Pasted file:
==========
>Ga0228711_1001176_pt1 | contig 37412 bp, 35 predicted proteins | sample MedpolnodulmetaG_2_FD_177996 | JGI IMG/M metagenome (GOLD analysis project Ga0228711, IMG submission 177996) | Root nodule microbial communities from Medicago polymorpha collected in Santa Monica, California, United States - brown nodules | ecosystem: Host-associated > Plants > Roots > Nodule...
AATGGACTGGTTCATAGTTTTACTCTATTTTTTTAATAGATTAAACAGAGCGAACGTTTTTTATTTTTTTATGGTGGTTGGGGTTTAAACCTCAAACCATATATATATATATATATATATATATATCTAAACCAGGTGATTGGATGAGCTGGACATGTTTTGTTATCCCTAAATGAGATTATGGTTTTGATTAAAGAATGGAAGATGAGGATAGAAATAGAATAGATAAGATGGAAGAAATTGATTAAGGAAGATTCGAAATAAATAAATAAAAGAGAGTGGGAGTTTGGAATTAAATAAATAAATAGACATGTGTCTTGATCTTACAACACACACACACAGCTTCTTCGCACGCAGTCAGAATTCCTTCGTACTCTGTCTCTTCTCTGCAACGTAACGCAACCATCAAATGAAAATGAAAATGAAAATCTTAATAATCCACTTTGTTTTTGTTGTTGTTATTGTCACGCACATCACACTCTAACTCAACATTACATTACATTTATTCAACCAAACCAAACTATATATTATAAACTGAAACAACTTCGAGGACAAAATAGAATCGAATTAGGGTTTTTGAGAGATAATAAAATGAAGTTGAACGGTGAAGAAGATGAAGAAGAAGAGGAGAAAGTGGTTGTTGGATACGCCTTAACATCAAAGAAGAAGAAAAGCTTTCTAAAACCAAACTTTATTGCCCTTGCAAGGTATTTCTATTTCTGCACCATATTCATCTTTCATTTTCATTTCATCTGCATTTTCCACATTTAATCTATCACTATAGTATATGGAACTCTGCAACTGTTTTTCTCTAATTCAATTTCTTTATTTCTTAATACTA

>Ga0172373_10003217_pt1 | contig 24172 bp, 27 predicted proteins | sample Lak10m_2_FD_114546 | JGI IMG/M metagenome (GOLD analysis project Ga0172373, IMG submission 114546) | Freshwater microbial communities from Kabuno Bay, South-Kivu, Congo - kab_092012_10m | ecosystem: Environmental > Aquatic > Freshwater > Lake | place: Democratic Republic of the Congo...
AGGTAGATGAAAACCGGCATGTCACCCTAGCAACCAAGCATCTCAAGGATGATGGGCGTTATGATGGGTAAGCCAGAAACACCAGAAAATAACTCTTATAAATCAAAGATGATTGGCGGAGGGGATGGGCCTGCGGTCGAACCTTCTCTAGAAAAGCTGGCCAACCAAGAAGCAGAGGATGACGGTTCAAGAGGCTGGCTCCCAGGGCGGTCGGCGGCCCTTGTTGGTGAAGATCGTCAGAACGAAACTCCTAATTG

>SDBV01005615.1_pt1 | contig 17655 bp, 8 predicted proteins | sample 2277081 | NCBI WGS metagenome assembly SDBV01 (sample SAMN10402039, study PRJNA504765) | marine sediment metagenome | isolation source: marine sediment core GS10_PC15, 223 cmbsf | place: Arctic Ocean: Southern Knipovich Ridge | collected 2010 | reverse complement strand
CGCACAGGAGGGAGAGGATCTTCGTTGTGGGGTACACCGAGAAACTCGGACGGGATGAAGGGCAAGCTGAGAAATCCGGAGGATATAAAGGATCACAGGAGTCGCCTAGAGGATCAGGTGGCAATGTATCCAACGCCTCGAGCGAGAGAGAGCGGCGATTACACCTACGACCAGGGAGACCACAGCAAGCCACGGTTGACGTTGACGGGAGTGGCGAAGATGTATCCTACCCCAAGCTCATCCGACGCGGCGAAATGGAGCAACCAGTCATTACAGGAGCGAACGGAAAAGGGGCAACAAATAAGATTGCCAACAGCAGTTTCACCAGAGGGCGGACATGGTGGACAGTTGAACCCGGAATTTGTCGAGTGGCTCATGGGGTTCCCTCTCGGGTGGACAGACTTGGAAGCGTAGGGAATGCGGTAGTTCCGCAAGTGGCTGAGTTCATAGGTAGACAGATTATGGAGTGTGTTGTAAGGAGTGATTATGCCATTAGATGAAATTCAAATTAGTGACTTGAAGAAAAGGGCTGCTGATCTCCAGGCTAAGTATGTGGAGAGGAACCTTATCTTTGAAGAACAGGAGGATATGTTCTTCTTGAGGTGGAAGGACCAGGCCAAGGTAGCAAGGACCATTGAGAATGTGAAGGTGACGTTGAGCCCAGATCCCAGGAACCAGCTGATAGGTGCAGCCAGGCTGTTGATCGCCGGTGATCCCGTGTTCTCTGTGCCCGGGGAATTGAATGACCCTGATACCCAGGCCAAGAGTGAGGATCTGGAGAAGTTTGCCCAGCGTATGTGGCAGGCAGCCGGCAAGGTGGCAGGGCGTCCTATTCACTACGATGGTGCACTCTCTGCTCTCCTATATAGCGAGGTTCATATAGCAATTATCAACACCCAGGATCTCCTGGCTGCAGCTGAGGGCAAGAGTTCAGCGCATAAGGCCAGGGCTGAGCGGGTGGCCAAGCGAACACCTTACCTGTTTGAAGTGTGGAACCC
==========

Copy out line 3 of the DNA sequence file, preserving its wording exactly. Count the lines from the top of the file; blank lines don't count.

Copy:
>Ga0172373_10003217_pt1 | contig 24172 bp, 27 predicted proteins | sample Lak10m_2_FD_114546 | JGI IMG/M metagenome (GOLD analysis project Ga0172373, IMG submission 114546) | Freshwater microbial communities from Kabuno Bay, South-Kivu, Congo - kab_092012_10m | ecosystem: Environmental > Aquatic > Freshwater > Lake | place: Democratic Republic of the Congo...